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FIFA 17 vs. PES 2017: Presentation


FIFA 17 vs. PES 2017: Presentation

Welcome to our weekly FIFA 17 vs. PES 2017 debate. Over the course of a multi-part series, OS contributors Fraser Gilbert and Kevin Groves will be discussing the differences between each game in a variety of areas.

This week, we’re taking a look at presentation.

Fraser Gilbert’s Take: Some would have you believe that the differences in presentation between FIFA 17 and PES 2017 are monumental. I don’t agree with that view. While there’s a definitive victor, both games offer different pros and cons from a presentation standpoint.

Let’s start with the positives. FIFA 17 occasionally emits a visual spectacle unlike any other sports game on the market. There are times when it’s easy to be dazzled by its offerings, normally as a result of the incredible lighting effects provided the Frostbite engine — something the engine has often been notable for with other titles like Battlefield. You can’t fail to be impressed by the way shadows reflect off the pitch and sweat drips down the face of a Premier League superstar.

Throughout the course of my FIFA 17 review, I returned to play last year’s game for comparison reasons, and the noticeable difference in presentation was substantial at times. It also brought a few things to light that FIFA 17 has struggled with. In particular, I find the crowd to be a major drawback in this year’s game. While the audio element of crowd participation has been considerably updated, the visual aspect has faltered, creating a detachment between the two. It culminates in a scenario in which crowds don’t feel like a part of the immersion.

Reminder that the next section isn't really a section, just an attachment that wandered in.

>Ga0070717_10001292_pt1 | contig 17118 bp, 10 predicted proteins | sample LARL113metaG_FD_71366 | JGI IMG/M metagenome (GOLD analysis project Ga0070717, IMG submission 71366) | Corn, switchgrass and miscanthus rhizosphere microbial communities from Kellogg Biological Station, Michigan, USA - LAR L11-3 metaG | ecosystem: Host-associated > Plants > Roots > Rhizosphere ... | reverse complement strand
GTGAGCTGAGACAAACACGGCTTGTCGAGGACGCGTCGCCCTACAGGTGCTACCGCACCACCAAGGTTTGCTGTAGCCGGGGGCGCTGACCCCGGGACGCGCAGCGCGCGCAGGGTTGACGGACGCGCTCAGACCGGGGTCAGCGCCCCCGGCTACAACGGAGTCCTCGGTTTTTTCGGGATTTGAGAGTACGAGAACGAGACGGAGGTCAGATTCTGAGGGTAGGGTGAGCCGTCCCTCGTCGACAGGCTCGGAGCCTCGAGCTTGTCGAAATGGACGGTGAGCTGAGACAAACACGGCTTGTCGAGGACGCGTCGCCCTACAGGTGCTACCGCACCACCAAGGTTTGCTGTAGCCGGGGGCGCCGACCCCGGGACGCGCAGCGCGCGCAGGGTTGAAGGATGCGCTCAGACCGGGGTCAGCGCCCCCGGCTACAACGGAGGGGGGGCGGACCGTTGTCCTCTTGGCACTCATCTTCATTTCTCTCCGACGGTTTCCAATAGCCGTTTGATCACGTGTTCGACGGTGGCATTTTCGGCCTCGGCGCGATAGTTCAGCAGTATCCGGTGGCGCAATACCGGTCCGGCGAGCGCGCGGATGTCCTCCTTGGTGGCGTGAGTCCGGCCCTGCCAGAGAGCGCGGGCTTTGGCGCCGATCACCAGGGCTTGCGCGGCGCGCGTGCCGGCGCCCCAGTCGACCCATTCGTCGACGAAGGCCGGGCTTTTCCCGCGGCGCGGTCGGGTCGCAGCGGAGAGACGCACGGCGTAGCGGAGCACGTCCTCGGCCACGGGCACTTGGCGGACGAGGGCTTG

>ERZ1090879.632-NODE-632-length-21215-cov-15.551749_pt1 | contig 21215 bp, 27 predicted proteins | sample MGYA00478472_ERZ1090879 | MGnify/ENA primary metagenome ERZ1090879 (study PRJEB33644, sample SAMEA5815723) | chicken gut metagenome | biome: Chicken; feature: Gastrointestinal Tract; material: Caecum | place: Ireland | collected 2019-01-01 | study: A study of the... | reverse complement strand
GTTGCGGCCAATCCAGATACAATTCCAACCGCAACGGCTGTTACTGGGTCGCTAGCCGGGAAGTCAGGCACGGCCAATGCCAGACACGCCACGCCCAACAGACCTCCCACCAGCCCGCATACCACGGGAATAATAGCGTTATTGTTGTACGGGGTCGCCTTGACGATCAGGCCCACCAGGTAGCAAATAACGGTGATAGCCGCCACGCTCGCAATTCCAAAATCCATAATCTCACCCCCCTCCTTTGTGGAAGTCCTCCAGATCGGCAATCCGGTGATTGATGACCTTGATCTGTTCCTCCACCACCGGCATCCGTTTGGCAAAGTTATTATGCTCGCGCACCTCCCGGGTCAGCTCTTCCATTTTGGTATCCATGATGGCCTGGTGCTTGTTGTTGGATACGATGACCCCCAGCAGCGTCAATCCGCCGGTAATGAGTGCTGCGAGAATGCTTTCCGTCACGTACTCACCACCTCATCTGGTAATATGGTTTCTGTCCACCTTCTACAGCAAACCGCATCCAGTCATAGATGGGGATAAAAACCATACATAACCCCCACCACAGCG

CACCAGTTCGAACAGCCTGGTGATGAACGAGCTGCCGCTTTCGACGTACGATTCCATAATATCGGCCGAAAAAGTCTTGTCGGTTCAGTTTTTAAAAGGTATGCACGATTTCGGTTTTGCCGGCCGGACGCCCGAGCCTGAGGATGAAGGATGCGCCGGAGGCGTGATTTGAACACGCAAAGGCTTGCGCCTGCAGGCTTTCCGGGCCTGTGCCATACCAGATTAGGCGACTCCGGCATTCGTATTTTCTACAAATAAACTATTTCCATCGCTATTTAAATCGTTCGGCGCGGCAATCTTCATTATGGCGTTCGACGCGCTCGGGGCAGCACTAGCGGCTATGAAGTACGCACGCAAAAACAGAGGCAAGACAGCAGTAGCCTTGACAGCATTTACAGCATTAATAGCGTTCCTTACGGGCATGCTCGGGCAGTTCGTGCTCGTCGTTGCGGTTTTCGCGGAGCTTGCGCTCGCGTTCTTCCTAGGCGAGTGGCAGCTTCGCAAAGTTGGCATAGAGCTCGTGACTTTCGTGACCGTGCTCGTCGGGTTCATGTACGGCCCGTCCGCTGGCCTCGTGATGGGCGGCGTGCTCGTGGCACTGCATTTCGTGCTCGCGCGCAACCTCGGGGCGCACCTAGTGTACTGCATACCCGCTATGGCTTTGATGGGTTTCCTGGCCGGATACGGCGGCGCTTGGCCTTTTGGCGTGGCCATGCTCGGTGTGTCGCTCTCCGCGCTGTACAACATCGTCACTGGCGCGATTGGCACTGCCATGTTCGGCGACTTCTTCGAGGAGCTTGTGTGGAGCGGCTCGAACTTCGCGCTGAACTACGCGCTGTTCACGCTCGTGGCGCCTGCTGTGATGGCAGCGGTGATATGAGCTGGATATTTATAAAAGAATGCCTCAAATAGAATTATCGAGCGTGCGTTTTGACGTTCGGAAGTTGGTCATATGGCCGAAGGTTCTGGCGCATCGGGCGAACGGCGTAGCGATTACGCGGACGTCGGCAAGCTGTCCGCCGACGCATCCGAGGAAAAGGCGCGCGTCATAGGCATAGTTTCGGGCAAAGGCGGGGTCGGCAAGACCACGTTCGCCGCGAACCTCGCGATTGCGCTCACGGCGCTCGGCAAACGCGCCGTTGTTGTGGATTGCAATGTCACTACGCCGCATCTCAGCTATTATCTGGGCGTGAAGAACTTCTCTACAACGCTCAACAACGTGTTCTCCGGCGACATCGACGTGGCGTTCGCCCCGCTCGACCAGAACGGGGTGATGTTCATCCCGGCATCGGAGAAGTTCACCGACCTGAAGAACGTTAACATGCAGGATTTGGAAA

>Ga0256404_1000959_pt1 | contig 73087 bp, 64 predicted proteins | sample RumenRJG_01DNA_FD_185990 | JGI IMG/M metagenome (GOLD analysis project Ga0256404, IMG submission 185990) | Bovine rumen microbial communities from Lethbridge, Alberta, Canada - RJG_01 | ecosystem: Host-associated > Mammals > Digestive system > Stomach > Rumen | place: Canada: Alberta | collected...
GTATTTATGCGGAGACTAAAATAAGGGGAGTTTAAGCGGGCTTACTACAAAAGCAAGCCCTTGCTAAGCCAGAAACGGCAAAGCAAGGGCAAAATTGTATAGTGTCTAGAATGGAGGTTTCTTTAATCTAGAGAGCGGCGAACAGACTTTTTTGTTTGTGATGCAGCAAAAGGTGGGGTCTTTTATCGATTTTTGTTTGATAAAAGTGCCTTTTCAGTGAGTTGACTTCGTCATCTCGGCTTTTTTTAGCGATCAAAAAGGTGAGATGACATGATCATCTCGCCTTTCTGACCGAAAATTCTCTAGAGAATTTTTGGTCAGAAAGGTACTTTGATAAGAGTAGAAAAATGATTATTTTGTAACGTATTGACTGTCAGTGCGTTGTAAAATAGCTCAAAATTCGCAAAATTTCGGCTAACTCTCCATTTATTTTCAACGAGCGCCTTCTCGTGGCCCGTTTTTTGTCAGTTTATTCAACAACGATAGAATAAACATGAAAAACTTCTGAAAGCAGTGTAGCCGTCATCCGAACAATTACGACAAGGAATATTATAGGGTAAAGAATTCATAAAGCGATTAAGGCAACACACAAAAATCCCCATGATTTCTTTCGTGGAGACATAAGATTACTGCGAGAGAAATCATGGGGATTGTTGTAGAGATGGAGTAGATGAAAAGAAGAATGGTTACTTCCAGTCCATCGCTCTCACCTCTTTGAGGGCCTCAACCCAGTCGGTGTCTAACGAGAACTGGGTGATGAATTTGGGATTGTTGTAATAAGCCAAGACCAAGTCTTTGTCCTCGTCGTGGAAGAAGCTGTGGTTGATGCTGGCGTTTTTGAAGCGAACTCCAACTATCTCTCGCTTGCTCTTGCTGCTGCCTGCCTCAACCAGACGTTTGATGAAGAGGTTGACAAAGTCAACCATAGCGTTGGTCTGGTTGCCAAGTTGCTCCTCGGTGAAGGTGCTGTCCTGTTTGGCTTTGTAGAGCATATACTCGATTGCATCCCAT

This isn’t something that manifests itself in PES 2017, although it could be argued that many of the presentation aspects of Konami’s game feel underwhelming when compared to EA’s offering. I felt that PES 2016 struggled in terms of presentation, but improvements have been made to make this year’s game a better experience in this area. I’m particularly enthralled by its upgrades to in-game cutscenes and replays, the latter of which plagued last year’s game with agonizingly slow recaps.

In general, player faces look great in PES, and animations are really smooth across the board. Still, PES is known for its gameplay for a reason. While PES 2017 excels on the pitch, it struggles to do the same with much of its presentation. It’s quickly noticeable that stadiums lack diversity and detail. The in-game audio is decent, but crowd chants fail to provide authenticity on a team-by-team basis. The series’ announcers have also come in for some criticism in recent years, and while I don’t think they’re bad, they’re still too repetitive for my liking. Finally, menus lack polish and might be seen as overly complicated by some.

In my view, FIFA 17 takes the victory in the presentation department. The Frostbite engine has done wonders for the series’ visuals, and PES is unable to boast the same level of detail at this moment in time.